President McDavis speaks to crowd

President Roderick J. McDavis speaks to first-year students on Monday

Photographer: Kevin Riddell

Students signing Honor Code at Convocation

First-year students sign Honor Code at Convocation

Photographer: Kevin Riddell

First-Year students marching up Richland Avenue

Marching 110 leads students up Richland Avenue

Photographer: Kevin Riddell

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Student convocation celebrates new beginnings

More than 4,000 first-year students welcomed to campus

Ohio University's first-year students officially kicked off their academic careers Monday at the annual First-Year Student Convocation. 

Led by President Roderick J. McDavis, the annual convocation drew approximately 4,000 new Bobcats for a ceremony of welcome and university pride. Faculty, staff and student leaders were also on hand to welcome the newest members of the university family.

In his welcome, McDavis acquainted first-year students with OHIO's core values and elaborated on the promise of Ohio University – "a promise that always will be with you, especially as you transition into the world and become leaders in your profession and in your community."

Executive Vice President and Provost Pam Benoit likened undergraduates' quest for knowledge to a roller coaster.

"Take advantage of your time here to ride the rollercoaster, discover, explore and create," Benoit said. "And by all means, keep your eyes wide open and scream with delight because this is a momentous journey and one you should not let pass you by."

A Sea of Green

Following the convocation, McDavis and The Marching 110 led a sea of green – all first-year students clad in their green OHIO T-shirts – up Richland Avenue and through College Gate, symbolizing entry into the university community.

"It's the first time we've really seen everyone together…and it literally looks like millions of people," said freshman athletic training major Bridget Mearns, looking back over the sea of green OHIO T-shirts charging up Richland Avenue.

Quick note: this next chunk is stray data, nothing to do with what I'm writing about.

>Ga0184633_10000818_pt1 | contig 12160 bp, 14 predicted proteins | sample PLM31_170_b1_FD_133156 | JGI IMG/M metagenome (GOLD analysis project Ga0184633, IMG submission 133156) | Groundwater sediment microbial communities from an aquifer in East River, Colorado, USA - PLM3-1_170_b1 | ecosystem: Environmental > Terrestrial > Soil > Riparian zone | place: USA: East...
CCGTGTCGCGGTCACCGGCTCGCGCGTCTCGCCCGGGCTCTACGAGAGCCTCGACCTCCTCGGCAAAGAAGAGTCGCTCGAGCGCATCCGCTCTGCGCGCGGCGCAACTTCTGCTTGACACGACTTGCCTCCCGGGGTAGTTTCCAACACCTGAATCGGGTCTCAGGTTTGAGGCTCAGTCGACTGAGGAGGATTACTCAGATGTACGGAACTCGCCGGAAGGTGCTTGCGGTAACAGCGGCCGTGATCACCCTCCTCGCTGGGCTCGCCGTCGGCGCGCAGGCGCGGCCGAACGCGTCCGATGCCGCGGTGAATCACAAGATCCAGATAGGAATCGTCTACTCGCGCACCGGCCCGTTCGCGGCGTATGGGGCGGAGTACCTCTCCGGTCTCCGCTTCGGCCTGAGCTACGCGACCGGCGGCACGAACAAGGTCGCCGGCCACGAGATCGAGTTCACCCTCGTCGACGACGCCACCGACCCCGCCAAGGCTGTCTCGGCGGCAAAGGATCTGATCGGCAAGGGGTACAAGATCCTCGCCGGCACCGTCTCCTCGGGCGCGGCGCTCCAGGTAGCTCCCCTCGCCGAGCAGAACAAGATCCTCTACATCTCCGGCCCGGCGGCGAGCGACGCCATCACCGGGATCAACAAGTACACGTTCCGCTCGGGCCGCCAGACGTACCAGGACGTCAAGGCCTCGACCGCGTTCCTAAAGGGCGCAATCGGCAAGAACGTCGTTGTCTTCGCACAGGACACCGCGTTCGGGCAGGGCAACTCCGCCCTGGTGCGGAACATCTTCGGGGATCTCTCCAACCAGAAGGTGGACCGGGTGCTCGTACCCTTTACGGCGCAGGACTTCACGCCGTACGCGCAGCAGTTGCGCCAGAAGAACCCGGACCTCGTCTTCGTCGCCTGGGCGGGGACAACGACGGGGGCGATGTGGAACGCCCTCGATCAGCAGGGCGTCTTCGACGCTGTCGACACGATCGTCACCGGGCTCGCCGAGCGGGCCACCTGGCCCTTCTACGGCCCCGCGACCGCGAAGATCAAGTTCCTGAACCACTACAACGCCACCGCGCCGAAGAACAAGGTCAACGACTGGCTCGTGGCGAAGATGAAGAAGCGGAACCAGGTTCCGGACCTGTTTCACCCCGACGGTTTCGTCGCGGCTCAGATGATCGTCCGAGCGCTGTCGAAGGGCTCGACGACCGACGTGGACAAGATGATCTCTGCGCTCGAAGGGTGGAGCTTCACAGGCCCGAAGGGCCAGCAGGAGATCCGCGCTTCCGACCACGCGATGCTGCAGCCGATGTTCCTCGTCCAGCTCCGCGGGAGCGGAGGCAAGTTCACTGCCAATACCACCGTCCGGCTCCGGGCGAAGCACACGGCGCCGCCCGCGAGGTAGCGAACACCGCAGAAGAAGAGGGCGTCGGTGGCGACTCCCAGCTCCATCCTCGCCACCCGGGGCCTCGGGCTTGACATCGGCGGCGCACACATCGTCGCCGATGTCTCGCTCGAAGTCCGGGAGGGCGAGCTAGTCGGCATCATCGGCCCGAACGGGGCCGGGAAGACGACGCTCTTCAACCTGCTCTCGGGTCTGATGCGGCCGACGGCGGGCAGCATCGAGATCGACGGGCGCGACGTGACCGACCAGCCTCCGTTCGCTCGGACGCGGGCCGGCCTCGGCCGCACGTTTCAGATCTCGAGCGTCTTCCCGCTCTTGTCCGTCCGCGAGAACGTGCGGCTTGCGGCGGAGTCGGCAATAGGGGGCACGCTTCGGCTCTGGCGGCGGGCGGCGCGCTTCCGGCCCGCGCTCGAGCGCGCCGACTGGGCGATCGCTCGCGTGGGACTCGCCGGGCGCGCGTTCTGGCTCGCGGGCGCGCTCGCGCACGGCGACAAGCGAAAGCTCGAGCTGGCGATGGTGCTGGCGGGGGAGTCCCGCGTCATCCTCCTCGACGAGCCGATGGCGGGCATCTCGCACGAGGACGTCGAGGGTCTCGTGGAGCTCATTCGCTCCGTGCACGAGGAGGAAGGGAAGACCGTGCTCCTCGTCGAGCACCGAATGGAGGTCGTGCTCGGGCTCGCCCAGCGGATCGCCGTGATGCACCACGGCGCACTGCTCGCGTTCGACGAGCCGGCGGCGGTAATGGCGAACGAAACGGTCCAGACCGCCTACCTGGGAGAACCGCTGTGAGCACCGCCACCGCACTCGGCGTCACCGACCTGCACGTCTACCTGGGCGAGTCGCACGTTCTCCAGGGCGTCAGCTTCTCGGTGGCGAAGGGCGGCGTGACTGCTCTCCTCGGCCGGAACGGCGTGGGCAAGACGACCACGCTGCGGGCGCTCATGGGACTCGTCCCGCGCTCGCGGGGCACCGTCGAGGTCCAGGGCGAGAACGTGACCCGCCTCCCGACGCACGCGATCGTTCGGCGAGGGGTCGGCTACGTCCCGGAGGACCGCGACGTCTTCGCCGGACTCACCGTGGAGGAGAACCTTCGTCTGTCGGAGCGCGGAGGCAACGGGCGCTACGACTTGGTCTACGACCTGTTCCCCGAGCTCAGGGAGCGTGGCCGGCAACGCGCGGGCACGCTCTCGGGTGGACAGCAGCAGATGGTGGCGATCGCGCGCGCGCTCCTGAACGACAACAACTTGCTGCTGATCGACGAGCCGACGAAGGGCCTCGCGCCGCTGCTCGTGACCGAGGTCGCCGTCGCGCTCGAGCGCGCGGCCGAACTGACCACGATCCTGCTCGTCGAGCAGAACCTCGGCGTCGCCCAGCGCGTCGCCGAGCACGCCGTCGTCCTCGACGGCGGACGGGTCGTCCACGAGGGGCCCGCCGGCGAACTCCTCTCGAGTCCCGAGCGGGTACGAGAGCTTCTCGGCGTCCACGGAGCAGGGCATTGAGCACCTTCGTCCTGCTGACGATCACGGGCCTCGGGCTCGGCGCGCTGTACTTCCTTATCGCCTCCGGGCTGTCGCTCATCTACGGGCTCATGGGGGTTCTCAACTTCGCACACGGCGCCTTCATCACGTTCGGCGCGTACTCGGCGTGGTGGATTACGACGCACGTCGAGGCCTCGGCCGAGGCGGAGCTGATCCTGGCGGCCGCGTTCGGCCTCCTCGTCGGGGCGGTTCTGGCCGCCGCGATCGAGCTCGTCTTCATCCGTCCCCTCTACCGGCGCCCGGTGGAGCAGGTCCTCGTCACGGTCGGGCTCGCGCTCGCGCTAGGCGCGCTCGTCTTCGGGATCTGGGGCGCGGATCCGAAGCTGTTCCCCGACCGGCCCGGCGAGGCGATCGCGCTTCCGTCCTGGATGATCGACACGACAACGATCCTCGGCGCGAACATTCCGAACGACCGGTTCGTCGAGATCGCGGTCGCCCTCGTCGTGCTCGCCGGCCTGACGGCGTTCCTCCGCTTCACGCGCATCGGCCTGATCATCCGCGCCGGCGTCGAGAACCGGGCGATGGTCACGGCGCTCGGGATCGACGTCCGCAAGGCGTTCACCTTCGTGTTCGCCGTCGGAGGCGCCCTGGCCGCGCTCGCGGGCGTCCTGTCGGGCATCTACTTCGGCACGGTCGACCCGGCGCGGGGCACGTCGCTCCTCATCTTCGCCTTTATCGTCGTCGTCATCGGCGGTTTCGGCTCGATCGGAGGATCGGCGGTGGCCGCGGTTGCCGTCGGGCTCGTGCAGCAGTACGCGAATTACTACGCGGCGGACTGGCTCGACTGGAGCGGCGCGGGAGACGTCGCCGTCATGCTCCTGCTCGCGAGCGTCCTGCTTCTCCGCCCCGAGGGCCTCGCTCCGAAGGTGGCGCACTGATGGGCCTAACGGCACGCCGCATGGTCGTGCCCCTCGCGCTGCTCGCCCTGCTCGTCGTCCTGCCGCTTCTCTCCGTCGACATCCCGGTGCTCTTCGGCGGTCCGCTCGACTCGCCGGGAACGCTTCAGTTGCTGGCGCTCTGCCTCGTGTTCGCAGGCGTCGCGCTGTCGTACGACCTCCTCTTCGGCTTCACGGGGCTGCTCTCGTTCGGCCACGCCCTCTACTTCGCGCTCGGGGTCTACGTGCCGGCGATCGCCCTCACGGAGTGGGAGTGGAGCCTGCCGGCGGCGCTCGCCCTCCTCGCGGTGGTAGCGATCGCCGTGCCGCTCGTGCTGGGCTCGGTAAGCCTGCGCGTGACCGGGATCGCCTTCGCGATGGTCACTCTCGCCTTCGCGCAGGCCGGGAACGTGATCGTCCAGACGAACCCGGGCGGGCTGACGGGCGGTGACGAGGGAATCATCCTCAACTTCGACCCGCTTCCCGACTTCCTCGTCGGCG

"I'm overwhelmed," added freshman journalism major Hal Roberts, keeping pace alongside fellow first-year students on their final stretch to the College Gate. "I had a lot of Bobcat pride that I didn't even know I had. The ceremony brought it out in me… It feels like it all started today."

An Honorable Start

As they passed through College Gate, each member of the Class of 2014 had an opportunity to sign the university's new Honor Code. 

Drafted by Student Senate and approved by an overwhelming majority of the student body in recent elections, the code states that members of the Ohio University community will act with academic, social, and civic responsibility, holding themselves to the "highest standards of personal honesty and ethical behavior in (their) academic work."

"Now, I know what you are thinking, great another set of rules for me to follow," Student Trustee Kyle Triplett told incoming students, during his convocation address. "But that's not the case – no one is going to force you to act with social, civic and academic responsibility.

The only person that is going to hold you accountable for your actions, decisions, and development here at Ohio University is you, and that is the beauty of the Honor Code – self-accountability."

A Niche to Call their Own

As first-year students pressed onto College Green, they were met by representatives from more than 200 campus organizations at the Student Involvement Fair. The fair annually introduces first-year students to the numerous ways they can become involved with the OHIO community.

"It's just really important, I think, to help the freshmen get involved right away from the beginning," said senior Andrea Crusham, president of the Collegiate Middle Level Association. "Getting involved really helped me as a freshman. It got me to know students above me in my major, from whom I received advice and mentoring on classes and things like that."

"You're missing out on a lot of what's offered at the university if you don't get involved in student organizations," said Jonathan Olivito, a second-year graduate student with the Spanish Club. "If you don't get involved, it's just hard to meet people."